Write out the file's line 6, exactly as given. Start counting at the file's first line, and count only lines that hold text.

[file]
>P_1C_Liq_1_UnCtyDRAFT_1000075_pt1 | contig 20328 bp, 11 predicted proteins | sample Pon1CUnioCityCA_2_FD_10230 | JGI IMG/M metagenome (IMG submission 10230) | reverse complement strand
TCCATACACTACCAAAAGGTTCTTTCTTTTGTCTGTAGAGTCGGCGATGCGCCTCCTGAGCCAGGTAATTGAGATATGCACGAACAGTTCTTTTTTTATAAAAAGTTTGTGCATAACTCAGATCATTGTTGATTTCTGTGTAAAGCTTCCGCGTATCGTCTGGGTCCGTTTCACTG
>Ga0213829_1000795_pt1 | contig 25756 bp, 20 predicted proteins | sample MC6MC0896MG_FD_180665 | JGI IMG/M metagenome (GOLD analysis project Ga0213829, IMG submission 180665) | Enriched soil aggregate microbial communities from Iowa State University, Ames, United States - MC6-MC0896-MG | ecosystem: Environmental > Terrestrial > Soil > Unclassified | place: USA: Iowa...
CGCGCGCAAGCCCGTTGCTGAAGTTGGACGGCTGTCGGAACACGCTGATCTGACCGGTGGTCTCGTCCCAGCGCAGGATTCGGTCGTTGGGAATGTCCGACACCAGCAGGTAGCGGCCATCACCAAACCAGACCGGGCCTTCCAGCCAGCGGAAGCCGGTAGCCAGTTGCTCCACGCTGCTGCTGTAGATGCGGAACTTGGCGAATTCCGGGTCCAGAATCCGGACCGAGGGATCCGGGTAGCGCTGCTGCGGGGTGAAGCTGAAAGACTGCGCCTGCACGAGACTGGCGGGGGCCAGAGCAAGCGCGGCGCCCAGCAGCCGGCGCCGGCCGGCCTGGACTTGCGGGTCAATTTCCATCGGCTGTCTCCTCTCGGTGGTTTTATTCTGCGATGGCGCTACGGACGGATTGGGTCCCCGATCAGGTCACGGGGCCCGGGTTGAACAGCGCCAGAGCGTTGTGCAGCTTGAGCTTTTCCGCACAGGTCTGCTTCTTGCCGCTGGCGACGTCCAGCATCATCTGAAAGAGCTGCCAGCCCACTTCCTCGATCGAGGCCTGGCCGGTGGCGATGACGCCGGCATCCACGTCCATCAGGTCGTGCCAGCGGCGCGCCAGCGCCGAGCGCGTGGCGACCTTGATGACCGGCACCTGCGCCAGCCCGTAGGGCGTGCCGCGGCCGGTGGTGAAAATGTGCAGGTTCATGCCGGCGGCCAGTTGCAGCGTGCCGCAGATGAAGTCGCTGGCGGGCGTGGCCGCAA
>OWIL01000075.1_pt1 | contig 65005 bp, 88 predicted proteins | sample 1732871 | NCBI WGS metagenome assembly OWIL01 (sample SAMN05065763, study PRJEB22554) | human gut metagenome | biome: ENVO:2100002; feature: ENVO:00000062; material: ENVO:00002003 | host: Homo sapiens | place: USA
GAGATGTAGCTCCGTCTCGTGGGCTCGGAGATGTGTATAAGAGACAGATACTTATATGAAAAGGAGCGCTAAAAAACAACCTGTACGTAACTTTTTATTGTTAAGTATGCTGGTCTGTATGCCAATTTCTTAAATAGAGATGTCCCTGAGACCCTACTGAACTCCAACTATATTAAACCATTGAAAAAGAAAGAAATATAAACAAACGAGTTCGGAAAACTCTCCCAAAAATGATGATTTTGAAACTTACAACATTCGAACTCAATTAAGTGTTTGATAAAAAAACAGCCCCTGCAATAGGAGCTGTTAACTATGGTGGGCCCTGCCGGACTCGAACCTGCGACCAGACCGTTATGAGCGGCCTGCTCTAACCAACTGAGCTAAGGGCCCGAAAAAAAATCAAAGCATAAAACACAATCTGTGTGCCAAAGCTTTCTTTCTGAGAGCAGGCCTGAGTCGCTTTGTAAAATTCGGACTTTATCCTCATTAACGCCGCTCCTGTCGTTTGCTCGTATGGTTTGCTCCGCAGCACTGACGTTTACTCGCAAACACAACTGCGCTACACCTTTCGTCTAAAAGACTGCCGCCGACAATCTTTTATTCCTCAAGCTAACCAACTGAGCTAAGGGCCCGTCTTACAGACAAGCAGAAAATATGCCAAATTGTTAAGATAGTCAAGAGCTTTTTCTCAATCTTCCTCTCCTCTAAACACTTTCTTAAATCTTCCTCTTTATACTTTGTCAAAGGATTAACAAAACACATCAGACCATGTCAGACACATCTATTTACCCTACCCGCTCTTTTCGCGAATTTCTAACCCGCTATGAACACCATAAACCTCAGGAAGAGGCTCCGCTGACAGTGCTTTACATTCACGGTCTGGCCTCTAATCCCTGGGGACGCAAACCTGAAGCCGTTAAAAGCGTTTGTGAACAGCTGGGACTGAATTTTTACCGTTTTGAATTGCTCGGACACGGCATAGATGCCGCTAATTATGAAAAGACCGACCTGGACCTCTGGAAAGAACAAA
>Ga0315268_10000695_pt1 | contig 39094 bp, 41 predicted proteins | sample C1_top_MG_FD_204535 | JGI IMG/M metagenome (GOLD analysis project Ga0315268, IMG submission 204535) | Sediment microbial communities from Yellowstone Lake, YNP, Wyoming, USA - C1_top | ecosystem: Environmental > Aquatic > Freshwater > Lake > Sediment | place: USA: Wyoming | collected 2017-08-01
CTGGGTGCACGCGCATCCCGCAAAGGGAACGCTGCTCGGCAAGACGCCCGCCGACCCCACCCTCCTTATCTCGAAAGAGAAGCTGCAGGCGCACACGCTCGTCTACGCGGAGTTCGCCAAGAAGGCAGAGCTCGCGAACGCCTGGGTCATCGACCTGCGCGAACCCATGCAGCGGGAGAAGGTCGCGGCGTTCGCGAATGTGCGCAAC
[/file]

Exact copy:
GAGATGTAGCTCCGTCTCGTGGGCTCGGAGATGTGTATAAGAGACAGATACTTATATGAAAAGGAGCGCTAAAAAACAACCTGTACGTAACTTTTTATTGTTAAGTATGCTGGTCTGTATGCCAATTTCTTAAATAGAGATGTCCCTGAGACCCTACTGAACTCCAACTATATTAAACCATTGAAAAAGAAAGAAATATAAACAAACGAGTTCGGAAAACTCTCCCAAAAATGATGATTTTGAAACTTACAACATTCGAACTCAATTAAGTGTTTGATAAAAAAACAGCCCCTGCAATAGGAGCTGTTAACTATGGTGGGCCCTGCCGGACTCGAACCTGCGACCAGACCGTTATGAGCGGCCTGCTCTAACCAACTGAGCTAAGGGCCCGAAAAAAAATCAAAGCATAAAACACAATCTGTGTGCCAAAGCTTTCTTTCTGAGAGCAGGCCTGAGTCGCTTTGTAAAATTCGGACTTTATCCTCATTAACGCCGCTCCTGTCGTTTGCTCGTATGGTTTGCTCCGCAGCACTGACGTTTACTCGCAAACACAACTGCGCTACACCTTTCGTCTAAAAGACTGCCGCCGACAATCTTTTATTCCTCAAGCTAACCAACTGAGCTAAGGGCCCGTCTTACAGACAAGCAGAAAATATGCCAAATTGTTAAGATAGTCAAGAGCTTTTTCTCAATCTTCCTCTCCTCTAAACACTTTCTTAAATCTTCCTCTTTATACTTTGTCAAAGGATTAACAAAACACATCAGACCATGTCAGACACATCTATTTACCCTACCCGCTCTTTTCGCGAATTTCTAACCCGCTATGAACACCATAAACCTCAGGAAGAGGCTCCGCTGACAGTGCTTTACATTCACGGTCTGGCCTCTAATCCCTGGGGACGCAAACCTGAAGCCGTTAAAAGCGTTTGTGAACAGCTGGGACTGAATTTTTACCGTTTTGAATTGCTCGGACACGGCATAGATGCCGCTAATTATGAAAAGACCGACCTGGACCTCTGGAAAGAACAAA